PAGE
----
Study says that Shorter men live longer lives


FOXO3 — what a gene: Men who get a “protective” version of it will experience a number of longevity-related upsides: It contributes to regulating insulin, suppressing tumors, and protecting cells from oxidative stress. But it’s also likely to make them short.

Such is the conclusion of a study of roughly 8,000 Japanese-American men in Hawaii. These men, born between 1900 and 1919, were split into two groups (5-foot-2 and shorter, and 5-foot-4 and taller) and tracked for more than 40 years beginning in 1965, reports Popular Science.

“This study shows for the first time that body size is linked to this gene,” says researcher Bradley Willcox. “We knew that in animal models of aging. We did not know that in humans.” About 250 of the study’s subjects are still alive today.

The situation not entirely straightforward, however. The authors of the study, published in PlosOne, point out that although the gene’s role in regulating insulin seems to be its key link to longevity, there are a number of complicating factors, and the hypothesis needs to be tested in a more diverse group of subjects.

Willcox was categorical in stating of his test subjects that “the folks that were 5-2 and shorter lived the longest. The taller you got, the shorter you lived.”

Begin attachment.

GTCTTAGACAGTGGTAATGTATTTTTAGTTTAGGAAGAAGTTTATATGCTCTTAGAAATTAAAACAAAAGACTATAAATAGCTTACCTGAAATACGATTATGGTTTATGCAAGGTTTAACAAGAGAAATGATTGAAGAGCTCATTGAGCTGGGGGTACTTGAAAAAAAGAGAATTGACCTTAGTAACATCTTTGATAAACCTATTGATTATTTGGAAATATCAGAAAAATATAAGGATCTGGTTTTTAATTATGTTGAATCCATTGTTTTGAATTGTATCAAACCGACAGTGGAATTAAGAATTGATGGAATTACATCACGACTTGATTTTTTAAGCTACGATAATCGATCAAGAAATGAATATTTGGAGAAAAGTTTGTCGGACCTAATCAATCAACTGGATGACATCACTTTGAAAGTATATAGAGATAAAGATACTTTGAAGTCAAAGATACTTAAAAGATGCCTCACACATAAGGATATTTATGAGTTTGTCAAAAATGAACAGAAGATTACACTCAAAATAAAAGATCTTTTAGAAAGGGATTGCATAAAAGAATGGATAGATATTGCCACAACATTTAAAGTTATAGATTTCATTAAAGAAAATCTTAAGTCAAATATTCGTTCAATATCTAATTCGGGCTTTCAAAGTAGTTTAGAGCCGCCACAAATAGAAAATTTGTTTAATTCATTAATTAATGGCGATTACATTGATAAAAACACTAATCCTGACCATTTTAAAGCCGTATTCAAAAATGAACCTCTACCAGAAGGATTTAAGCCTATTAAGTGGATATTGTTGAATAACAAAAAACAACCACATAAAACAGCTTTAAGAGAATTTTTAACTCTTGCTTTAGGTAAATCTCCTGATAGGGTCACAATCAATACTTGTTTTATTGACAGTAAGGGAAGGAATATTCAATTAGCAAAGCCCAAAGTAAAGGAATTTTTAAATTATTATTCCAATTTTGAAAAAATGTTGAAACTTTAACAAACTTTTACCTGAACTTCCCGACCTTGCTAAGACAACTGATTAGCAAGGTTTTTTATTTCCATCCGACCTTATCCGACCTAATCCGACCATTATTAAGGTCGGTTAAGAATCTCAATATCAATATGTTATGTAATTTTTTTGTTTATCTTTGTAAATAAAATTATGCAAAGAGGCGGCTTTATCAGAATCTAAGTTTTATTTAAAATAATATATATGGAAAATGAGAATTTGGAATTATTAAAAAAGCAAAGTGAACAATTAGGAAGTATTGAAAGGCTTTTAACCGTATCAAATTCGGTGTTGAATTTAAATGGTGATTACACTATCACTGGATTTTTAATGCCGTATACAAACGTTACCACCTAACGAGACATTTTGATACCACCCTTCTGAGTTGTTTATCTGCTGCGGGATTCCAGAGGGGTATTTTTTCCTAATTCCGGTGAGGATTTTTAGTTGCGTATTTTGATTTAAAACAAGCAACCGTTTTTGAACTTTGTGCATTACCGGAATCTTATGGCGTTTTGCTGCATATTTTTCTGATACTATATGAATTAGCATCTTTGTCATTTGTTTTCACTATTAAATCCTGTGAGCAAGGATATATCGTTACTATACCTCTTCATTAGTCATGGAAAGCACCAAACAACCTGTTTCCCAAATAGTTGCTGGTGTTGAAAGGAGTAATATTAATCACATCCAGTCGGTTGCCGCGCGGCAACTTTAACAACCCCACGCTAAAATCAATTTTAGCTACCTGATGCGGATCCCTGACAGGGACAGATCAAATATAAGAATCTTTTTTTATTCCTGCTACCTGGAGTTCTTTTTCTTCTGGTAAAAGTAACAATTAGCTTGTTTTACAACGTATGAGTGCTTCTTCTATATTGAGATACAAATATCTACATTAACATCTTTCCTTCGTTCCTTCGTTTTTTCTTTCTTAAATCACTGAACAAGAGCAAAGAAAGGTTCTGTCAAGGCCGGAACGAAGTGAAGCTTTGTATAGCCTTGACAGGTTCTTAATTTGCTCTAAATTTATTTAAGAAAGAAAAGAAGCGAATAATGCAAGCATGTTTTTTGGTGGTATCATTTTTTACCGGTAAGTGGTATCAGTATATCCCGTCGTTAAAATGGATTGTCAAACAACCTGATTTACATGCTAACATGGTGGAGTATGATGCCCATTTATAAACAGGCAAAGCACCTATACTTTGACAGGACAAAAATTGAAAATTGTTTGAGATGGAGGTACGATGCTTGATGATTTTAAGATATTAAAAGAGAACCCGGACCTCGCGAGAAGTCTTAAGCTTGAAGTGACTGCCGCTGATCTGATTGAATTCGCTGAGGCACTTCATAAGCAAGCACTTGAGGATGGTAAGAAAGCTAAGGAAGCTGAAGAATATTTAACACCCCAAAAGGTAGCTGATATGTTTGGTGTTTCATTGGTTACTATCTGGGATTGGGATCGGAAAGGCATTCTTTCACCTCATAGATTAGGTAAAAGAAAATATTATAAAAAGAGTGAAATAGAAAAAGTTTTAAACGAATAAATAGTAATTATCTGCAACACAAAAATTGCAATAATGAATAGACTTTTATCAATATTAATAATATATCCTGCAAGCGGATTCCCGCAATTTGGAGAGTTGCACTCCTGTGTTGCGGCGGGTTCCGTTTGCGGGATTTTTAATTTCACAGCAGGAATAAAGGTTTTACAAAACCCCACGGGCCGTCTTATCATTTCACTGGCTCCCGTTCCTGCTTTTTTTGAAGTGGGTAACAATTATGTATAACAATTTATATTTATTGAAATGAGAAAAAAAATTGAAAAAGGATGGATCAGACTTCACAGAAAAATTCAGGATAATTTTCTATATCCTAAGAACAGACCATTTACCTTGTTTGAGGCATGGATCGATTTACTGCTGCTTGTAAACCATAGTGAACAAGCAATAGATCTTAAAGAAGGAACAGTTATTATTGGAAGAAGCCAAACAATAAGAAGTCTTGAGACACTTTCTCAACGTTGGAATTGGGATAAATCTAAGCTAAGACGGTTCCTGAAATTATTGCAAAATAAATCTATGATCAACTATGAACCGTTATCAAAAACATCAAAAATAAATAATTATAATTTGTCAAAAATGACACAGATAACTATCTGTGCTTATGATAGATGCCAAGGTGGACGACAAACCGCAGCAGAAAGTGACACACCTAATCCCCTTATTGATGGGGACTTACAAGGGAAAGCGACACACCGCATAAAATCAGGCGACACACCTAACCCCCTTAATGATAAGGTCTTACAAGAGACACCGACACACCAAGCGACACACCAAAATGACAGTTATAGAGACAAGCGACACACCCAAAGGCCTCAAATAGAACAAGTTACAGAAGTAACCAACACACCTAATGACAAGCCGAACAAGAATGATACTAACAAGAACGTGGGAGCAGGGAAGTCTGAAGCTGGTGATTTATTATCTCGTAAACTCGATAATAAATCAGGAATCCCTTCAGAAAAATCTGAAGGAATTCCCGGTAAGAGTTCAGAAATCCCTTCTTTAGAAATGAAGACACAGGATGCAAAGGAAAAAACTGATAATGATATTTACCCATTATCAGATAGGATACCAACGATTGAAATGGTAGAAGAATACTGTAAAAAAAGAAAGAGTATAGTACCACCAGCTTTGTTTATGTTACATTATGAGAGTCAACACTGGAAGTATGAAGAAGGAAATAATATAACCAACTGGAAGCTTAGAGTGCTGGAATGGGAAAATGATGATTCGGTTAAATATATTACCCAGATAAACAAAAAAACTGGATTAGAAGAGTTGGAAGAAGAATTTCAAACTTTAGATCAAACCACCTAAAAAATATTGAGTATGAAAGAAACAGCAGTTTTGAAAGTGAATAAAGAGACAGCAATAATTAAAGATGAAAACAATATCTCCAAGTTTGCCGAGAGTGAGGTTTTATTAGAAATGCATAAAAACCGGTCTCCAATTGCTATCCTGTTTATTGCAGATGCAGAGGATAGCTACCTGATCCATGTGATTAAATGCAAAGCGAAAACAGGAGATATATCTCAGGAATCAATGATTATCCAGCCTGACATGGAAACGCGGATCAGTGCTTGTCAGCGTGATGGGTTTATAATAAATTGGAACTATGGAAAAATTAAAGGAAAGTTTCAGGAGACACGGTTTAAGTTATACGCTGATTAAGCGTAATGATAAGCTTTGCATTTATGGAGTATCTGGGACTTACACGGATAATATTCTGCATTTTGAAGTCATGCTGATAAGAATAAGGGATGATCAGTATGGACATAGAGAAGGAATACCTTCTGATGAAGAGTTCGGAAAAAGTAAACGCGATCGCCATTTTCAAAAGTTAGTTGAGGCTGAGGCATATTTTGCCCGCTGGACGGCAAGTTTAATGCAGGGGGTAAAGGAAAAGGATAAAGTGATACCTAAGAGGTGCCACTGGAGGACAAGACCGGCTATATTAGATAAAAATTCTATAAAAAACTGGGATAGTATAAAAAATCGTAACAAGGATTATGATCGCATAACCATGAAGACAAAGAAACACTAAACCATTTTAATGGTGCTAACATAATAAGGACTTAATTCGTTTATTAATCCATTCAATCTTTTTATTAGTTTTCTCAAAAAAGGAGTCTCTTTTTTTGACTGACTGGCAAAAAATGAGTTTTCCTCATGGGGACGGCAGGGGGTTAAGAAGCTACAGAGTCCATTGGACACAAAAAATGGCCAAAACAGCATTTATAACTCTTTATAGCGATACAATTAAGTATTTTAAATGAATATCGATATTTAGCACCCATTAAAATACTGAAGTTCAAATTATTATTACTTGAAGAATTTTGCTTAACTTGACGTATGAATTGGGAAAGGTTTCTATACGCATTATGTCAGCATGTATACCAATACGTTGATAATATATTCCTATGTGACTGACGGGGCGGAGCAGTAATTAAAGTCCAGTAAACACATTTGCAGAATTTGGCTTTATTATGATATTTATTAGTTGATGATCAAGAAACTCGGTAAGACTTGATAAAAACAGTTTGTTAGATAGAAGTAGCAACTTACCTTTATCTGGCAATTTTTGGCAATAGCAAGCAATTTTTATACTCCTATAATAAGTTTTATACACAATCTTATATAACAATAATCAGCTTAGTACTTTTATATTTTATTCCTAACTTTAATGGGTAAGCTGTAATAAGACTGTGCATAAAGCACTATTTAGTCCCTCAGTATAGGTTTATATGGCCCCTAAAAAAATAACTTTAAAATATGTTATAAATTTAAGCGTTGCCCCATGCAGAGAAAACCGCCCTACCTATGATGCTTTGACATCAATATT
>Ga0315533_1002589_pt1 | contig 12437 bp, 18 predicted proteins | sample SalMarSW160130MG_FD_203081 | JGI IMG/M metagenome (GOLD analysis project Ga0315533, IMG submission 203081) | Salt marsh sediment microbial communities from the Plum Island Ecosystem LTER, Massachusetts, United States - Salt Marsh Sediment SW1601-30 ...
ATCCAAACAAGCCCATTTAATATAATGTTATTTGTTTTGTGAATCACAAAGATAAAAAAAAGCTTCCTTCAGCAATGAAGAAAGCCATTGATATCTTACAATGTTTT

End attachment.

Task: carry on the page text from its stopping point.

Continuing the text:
READ MORE via Shorter men live longer lives, study finds.


  1. I have studied longevity and height for about 40 years and I have published in about 40 medical, nutritional, and scientific journals and books. My work has found a longevity advantage for shorter people. A number of biological mechanisms are at work to promote longevity for smaller people. These include:

    1. Fewer cell replications allow a reserve of cells for use during old age.
    2. Insulin and other growth factors are lower and low levels are related to greater longevity.
    3. Smaller left ventricular mass of the heart is related to reduced heart failure and all-cause mortality.
    4. Lower levels of C-reactive protein, homocysteine, and glucose reduce mortality.
    5. Lower blood pressure.
    6. Lower damage to DNA.
    7. Lower free radical generation with reduced cell damage.
    8. Higher sex hormone binding globulin (low levels have a variety of harmful effects.)

    The above assumes similar economic status, lifestyle, and body proportions. Height is about 10% of the longevity picture. Therefore, tall people can offset their tall height by improved nutrition, lower weight and lifestyle habits. However, I found that we lose about 1.3 years per inch of increased height.

    For more information on how our physiology, performance and impact on resources and the environment change with increasing body size, see http://www.humanbodysize.
    The book, The Truth About Your Height, provides information on height as well.

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